Gold Hill , a town of Storey co., Nevada, 1 m. S. of the centre of Virginia, and about 190 m. E. N. E. of San Francisco; pop. in 1860, 638; in 1870, 4,311, of whom 2,346 were foreigners, including 210 Chinese; in 1874, about 13,000. It is built in a deep and precipitous canon of the Washoe range of the Sierra Nevada mountains, about 6,200 ft. above the sea, and presents a very uninviting though unique appearance. It is connected by daily lines of stages with Reno on the Central Pacific railroad, 20 m. N. W., and with Carson City, 12 m. S. W. It is situated on the line of the great Comstock lode or ledge, the most productive vein of silver and gold ever known. Some of the principal mines on the lode are within the limits of the town, including the Alpha, Imperial, Gold Hill (several small ones), Yellow Jacket, Kentuck, Crown Point, Belcher, and Overman. The Belcher mine during the 22 months previous to November, 1873, returned in dividends to the stockholders $8,232,800, and the Crown Point mine about the same amount. There are many quartz mills and hoisting works, some of the mines being 2,000 ft. deep and requiring heavy machinery.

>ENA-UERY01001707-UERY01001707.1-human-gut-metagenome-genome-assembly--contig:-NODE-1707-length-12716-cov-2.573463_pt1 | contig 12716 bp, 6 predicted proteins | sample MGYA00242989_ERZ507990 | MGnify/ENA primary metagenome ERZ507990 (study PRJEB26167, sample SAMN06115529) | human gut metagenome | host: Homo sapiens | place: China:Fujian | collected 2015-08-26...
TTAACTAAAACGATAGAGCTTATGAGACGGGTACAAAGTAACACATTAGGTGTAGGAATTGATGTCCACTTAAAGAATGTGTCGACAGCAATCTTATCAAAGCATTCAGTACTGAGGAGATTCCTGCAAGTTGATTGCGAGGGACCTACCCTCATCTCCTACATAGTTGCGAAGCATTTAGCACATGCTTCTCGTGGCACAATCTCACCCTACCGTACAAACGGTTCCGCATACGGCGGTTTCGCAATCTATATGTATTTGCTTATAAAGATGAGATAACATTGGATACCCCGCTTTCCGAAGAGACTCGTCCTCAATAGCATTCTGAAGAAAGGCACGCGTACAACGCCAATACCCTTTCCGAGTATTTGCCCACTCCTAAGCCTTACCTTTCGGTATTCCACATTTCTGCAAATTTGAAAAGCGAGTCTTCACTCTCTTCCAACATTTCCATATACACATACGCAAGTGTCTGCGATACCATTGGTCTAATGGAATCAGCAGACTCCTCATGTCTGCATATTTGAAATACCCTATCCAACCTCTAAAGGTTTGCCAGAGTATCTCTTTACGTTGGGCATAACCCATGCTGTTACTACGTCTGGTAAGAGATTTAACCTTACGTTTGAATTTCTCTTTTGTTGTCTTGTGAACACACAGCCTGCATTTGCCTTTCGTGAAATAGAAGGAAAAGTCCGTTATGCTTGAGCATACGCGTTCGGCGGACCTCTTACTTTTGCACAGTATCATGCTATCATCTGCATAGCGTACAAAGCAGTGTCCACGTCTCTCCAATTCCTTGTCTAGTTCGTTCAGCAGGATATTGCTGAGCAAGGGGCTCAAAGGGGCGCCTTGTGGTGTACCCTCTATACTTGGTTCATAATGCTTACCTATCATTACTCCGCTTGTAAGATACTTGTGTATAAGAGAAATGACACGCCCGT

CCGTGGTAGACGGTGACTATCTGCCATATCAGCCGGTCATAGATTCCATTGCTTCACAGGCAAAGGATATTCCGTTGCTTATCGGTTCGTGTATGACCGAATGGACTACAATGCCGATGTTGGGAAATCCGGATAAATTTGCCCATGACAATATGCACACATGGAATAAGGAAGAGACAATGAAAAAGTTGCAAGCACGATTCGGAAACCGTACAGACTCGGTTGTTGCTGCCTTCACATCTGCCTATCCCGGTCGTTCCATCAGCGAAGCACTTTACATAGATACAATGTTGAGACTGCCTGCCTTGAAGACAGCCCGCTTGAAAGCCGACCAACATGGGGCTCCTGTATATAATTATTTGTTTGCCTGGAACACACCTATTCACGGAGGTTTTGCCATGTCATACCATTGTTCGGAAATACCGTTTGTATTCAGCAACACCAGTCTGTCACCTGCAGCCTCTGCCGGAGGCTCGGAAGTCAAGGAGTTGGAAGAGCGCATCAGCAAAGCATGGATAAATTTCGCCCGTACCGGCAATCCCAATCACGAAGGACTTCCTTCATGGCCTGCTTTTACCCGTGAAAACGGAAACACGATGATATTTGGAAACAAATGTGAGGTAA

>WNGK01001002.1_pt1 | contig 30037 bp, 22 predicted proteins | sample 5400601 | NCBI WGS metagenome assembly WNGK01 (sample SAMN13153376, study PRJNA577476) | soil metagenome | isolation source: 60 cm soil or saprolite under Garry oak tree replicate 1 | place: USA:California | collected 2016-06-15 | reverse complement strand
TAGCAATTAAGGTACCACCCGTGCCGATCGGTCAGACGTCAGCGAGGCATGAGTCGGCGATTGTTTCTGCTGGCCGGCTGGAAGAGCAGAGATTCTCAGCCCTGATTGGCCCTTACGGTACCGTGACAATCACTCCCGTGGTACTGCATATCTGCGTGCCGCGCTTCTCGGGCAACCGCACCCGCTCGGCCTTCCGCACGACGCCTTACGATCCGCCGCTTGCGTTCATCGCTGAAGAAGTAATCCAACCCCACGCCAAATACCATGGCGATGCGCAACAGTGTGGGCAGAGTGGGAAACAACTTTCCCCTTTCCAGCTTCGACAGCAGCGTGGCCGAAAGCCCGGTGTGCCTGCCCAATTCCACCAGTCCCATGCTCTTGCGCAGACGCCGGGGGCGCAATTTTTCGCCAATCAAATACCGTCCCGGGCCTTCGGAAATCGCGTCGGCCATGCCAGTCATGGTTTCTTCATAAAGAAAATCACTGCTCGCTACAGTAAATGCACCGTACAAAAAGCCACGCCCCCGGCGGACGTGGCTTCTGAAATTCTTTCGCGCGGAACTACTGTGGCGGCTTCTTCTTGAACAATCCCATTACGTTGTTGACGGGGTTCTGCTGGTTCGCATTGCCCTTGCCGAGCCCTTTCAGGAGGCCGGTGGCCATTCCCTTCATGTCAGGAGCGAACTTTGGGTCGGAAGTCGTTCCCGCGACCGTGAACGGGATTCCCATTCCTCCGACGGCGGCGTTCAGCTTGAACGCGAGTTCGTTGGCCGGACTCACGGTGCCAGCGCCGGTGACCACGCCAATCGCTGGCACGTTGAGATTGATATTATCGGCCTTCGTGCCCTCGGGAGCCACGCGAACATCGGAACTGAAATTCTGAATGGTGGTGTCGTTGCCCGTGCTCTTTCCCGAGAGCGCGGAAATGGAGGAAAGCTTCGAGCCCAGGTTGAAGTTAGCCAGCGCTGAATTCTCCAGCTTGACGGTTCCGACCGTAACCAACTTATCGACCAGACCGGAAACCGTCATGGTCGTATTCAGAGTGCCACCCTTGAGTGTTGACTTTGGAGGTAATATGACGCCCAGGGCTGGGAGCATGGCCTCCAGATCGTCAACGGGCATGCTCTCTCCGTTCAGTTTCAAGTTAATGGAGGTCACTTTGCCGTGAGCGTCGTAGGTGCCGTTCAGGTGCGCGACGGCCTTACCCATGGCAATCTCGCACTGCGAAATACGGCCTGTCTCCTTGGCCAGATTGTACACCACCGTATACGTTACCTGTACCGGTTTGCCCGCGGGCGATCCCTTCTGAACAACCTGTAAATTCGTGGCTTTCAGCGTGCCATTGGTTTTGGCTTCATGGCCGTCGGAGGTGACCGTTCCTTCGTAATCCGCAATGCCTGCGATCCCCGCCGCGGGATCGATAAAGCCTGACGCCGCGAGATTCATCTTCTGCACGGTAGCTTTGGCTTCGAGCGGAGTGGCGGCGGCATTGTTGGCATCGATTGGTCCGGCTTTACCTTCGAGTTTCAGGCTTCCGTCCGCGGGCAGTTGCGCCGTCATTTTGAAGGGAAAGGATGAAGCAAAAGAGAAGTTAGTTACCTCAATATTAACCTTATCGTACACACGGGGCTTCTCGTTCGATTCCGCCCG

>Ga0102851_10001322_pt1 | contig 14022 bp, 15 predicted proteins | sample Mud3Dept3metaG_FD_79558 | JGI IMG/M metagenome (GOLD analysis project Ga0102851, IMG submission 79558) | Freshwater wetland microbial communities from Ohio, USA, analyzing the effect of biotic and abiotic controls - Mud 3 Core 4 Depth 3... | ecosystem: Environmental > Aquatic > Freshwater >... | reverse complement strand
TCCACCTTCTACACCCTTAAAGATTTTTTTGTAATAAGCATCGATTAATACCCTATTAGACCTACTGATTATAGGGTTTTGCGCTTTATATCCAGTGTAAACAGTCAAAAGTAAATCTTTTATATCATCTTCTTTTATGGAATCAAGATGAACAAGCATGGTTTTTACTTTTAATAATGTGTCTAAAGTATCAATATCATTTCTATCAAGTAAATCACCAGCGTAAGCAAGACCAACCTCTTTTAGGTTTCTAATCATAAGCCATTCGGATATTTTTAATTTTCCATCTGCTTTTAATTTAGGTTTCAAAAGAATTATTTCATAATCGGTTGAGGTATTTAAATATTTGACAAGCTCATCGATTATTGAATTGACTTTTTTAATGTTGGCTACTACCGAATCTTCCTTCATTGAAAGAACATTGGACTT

The Virginia and Truckee railroad, connecting with Virginia, Carson City, and Reno, is used to carry ore to the crushing mills, and to supply the mines with wood, etc. The water which supplies the town is brought from the summit of the Sierra Nevada, 25 m. distant, in an iron pipe 12 inches in diameter, across the Washoe valley, 1,750 ft. below the discharging point in the pipe, and thence to Virginia and Gold Hill in a flume. There is a fine hall occupied by the miners' union, and another belonging to the odd fellows and freemasons. The town has a weekly newspaper, three public schools with an average attendance of 400 pupils, and three churches, Episcopal, Methodist, and Roman Catholic. Gold Hill was founded in 1859.